On June 23, 2021, the Public Employment Relations Board (PERB) found the County of Sonoma violated the Meyers-Milias-Brown Act (MMBA) by unilaterally placing Measure P on the November 2020 ballot. Measure P significantly increased the authority of the County’s Independent Office of Law Enforcement Review and Outreach (IOLERO). In part, Measure P authorized IOLERO to independently investigate Sheriff Office employees, recommend discipline, directly access and review evidence from confidential internal affair files, and post body worn camera videos online.


On August 20, 2020, Kathleen Mastagni-Storm and Tashayla Billington filed a PERB Charge on behalf of the Sonoma County Law Enforcement Association (SCLEA). Due to the pending vote on Measure P, SCLEA’s attorneys also filed a Request to Expedite the Charge at all levels. PERB granted the request, and ultimately sent the decision directly to the Board for decision.


Ultimately, PERB held Measure P was subject to bargaining over both the decision and impacts and effects. PERB rejected the County’s argument that its decision primarily affected the quality and nature of public services and was therefore outside the scope of bargaining. Rather, PERB held the amendments related to employee investigations and discipline were subject to decision bargaining. PERB held numerous other amendments were subject to effects bargaining.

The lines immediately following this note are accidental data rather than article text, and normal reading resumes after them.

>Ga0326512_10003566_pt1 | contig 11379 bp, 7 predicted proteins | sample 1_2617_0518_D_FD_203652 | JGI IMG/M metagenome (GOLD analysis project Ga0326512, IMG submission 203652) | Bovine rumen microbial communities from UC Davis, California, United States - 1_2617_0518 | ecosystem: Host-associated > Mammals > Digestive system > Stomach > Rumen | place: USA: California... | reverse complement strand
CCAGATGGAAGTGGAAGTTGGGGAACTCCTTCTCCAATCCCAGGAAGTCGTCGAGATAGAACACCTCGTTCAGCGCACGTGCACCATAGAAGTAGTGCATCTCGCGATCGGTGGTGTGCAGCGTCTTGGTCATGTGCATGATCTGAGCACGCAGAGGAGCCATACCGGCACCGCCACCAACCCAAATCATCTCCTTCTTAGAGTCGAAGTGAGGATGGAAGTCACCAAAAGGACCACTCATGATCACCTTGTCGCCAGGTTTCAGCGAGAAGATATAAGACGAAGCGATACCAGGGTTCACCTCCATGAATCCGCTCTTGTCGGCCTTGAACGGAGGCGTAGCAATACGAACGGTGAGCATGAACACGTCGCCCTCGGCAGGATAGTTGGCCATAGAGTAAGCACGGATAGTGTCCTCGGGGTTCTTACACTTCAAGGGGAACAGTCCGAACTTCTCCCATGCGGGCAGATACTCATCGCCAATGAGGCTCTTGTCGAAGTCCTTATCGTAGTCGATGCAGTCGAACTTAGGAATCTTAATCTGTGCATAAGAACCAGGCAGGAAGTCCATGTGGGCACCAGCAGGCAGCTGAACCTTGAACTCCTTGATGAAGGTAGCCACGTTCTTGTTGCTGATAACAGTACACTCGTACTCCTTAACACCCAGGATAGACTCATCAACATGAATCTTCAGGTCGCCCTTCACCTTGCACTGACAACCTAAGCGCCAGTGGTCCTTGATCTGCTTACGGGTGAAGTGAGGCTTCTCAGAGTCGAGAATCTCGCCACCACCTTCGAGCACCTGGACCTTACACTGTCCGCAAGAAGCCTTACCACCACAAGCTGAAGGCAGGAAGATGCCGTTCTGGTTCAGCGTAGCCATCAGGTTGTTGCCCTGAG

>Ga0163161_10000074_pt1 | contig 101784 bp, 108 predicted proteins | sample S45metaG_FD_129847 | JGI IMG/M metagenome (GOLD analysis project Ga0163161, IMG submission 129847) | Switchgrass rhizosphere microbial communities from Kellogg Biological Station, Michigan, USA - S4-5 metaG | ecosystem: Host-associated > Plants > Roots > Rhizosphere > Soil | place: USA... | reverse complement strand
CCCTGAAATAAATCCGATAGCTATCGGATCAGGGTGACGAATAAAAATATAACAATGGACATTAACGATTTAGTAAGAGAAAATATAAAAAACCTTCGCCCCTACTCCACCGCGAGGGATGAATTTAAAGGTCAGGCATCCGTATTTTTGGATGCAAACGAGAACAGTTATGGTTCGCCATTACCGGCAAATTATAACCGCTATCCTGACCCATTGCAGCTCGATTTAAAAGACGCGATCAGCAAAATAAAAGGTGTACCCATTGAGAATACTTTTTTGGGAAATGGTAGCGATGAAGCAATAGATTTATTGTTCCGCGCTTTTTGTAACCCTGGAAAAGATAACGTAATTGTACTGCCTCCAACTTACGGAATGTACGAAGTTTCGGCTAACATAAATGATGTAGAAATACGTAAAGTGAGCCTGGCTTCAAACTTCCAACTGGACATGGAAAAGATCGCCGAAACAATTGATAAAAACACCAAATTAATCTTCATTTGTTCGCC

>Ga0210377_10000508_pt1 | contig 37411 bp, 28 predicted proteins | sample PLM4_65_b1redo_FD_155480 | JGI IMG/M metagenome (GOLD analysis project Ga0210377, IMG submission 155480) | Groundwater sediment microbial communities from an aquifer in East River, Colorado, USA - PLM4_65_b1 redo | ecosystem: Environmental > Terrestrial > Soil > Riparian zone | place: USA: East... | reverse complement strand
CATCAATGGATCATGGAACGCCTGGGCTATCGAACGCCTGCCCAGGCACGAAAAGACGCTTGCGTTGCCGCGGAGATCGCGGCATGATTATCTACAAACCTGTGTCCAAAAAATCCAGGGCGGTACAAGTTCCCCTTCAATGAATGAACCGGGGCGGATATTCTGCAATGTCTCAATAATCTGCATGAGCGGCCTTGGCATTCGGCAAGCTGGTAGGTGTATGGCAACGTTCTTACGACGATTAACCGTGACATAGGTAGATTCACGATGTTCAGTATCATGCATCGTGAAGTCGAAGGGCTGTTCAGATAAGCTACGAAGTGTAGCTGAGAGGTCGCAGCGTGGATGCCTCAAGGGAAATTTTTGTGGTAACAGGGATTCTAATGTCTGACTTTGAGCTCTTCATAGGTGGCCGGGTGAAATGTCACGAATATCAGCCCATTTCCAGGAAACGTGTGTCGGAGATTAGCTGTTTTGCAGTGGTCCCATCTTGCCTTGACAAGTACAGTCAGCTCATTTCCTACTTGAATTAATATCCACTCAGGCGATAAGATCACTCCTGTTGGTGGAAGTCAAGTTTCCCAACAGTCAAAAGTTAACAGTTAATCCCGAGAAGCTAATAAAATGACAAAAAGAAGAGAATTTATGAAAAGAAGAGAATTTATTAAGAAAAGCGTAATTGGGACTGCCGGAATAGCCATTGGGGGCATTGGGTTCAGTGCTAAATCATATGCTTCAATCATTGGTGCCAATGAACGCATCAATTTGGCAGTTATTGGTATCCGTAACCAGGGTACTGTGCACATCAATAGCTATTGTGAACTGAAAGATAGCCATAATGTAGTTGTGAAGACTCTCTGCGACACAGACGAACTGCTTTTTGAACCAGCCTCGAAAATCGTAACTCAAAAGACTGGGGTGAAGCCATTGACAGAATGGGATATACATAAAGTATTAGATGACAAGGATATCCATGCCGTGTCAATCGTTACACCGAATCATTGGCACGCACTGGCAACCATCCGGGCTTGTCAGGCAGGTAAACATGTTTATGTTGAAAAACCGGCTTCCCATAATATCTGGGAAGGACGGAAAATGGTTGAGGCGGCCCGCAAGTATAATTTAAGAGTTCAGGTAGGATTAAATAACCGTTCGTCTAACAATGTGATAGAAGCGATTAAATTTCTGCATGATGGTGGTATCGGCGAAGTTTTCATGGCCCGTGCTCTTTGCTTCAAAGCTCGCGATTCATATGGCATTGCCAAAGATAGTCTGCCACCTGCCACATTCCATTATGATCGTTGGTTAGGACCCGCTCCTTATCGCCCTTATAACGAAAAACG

Further, PERB rejected the County’s argument that it could simply meet and confer with SCLEA over the “implementation” of its decision to amend IOLERO’s authority. As such, PERB found the County had a duty to provide SCLEA notice and an opportunity to meet and confer in advance of placing Measure P on the ballot.


Because Measure P passed before PERB rendered its decision, the Board declared nearly all of the amendments “void/unenforceable” and severed them from the rest of the Ordinance. PERB ordered the County cease and desist its unlawful conduct.


This decision is an enormous victory for public safety bargaining. Many cities and counties are creating and expanding the authority of its citizen review boards. However, this decision makes it clear that the employer must still provide notice and meet and confer with its public safety unions before making changes related to discipline, investigations, and confidential files.